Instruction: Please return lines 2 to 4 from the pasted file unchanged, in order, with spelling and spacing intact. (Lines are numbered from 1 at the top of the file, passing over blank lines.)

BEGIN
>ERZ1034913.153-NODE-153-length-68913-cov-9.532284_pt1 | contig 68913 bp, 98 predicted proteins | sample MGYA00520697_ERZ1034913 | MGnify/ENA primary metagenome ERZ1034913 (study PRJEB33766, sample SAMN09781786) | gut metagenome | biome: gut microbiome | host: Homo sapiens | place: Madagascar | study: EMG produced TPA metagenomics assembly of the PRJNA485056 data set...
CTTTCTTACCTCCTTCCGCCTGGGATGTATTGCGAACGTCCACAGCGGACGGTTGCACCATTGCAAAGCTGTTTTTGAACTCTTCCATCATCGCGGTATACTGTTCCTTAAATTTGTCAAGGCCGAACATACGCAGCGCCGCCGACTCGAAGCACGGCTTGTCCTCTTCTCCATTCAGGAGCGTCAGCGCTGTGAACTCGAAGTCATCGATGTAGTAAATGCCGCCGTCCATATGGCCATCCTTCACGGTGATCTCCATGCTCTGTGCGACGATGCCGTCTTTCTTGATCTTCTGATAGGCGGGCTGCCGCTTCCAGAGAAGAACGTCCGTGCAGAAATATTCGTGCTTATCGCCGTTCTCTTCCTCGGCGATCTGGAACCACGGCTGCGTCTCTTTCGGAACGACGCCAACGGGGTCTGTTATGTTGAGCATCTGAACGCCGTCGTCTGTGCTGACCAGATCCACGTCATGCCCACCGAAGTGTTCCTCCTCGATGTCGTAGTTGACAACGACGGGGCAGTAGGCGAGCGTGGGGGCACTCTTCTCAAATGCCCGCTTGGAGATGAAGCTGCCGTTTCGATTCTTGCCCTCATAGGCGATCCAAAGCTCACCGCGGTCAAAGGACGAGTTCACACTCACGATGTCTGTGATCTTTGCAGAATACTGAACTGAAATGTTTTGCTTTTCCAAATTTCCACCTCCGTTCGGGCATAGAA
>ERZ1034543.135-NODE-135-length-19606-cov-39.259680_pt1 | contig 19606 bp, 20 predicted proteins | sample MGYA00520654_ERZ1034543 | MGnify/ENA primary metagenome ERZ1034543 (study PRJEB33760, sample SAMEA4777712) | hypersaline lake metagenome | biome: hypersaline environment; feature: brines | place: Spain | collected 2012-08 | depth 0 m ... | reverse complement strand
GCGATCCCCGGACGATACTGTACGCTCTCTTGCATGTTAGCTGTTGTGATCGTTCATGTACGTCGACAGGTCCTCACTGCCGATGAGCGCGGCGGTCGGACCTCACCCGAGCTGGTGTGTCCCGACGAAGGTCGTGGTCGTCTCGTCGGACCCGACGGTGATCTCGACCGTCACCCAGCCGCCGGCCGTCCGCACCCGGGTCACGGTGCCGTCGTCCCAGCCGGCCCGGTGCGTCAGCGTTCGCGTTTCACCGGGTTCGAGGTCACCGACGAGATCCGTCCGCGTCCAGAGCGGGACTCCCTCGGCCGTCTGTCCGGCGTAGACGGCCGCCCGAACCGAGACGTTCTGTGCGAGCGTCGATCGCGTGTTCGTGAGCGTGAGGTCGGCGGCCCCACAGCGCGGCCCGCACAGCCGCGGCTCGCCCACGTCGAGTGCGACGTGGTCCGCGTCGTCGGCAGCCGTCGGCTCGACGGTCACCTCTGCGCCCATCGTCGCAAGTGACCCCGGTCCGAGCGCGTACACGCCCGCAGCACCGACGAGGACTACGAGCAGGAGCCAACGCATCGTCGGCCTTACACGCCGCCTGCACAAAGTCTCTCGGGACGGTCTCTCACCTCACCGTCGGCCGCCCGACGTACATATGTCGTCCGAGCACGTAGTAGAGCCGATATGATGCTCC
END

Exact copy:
CTTTCTTACCTCCTTCCGCCTGGGATGTATTGCGAACGTCCACAGCGGACGGTTGCACCATTGCAAAGCTGTTTTTGAACTCTTCCATCATCGCGGTATACTGTTCCTTAAATTTGTCAAGGCCGAACATACGCAGCGCCGCCGACTCGAAGCACGGCTTGTCCTCTTCTCCATTCAGGAGCGTCAGCGCTGTGAACTCGAAGTCATCGATGTAGTAAATGCCGCCGTCCATATGGCCATCCTTCACGGTGATCTCCATGCTCTGTGCGACGATGCCGTCTTTCTTGATCTTCTGATAGGCGGGCTGCCGCTTCCAGAGAAGAACGTCCGTGCAGAAATATTCGTGCTTATCGCCGTTCTCTTCCTCGGCGATCTGGAACCACGGCTGCGTCTCTTTCGGAACGACGCCAACGGGGTCTGTTATGTTGAGCATCTGAACGCCGTCGTCTGTGCTGACCAGATCCACGTCATGCCCACCGAAGTGTTCCTCCTCGATGTCGTAGTTGACAACGACGGGGCAGTAGGCGAGCGTGGGGGCACTCTTCTCAAATGCCCGCTTGGAGATGAAGCTGCCGTTTCGATTCTTGCCCTCATAGGCGATCCAAAGCTCACCGCGGTCAAAGGACGAGTTCACACTCACGATGTCTGTGATCTTTGCAGAATACTGAACTGAAATGTTTTGCTTTTCCAAATTTCCACCTCCGTTCGGGCATAGAA
>ERZ1034543.135-NODE-135-length-19606-cov-39.259680_pt1 | contig 19606 bp, 20 predicted proteins | sample MGYA00520654_ERZ1034543 | MGnify/ENA primary metagenome ERZ1034543 (study PRJEB33760, sample SAMEA4777712) | hypersaline lake metagenome | biome: hypersaline environment; feature: brines | place: Spain | collected 2012-08 | depth 0 m ... | reverse complement strand
GCGATCCCCGGACGATACTGTACGCTCTCTTGCATGTTAGCTGTTGTGATCGTTCATGTACGTCGACAGGTCCTCACTGCCGATGAGCGCGGCGGTCGGACCTCACCCGAGCTGGTGTGTCCCGACGAAGGTCGTGGTCGTCTCGTCGGACCCGACGGTGATCTCGACCGTCACCCAGCCGCCGGCCGTCCGCACCCGGGTCACGGTGCCGTCGTCCCAGCCGGCCCGGTGCGTCAGCGTTCGCGTTTCACCGGGTTCGAGGTCACCGACGAGATCCGTCCGCGTCCAGAGCGGGACTCCCTCGGCCGTCTGTCCGGCGTAGACGGCCGCCCGAACCGAGACGTTCTGTGCGAGCGTCGATCGCGTGTTCGTGAGCGTGAGGTCGGCGGCCCCACAGCGCGGCCCGCACAGCCGCGGCTCGCCCACGTCGAGTGCGACGTGGTCCGCGTCGTCGGCAGCCGTCGGCTCGACGGTCACCTCTGCGCCCATCGTCGCAAGTGACCCCGGTCCGAGCGCGTACACGCCCGCAGCACCGACGAGGACTACGAGCAGGAGCCAACGCATCGTCGGCCTTACACGCCGCCTGCACAAAGTCTCTCGGGACGGTCTCTCACCTCACCGTCGGCCGCCCGACGTACATATGTCGTCCGAGCACGTAGTAGAGCCGATATGATGCTCC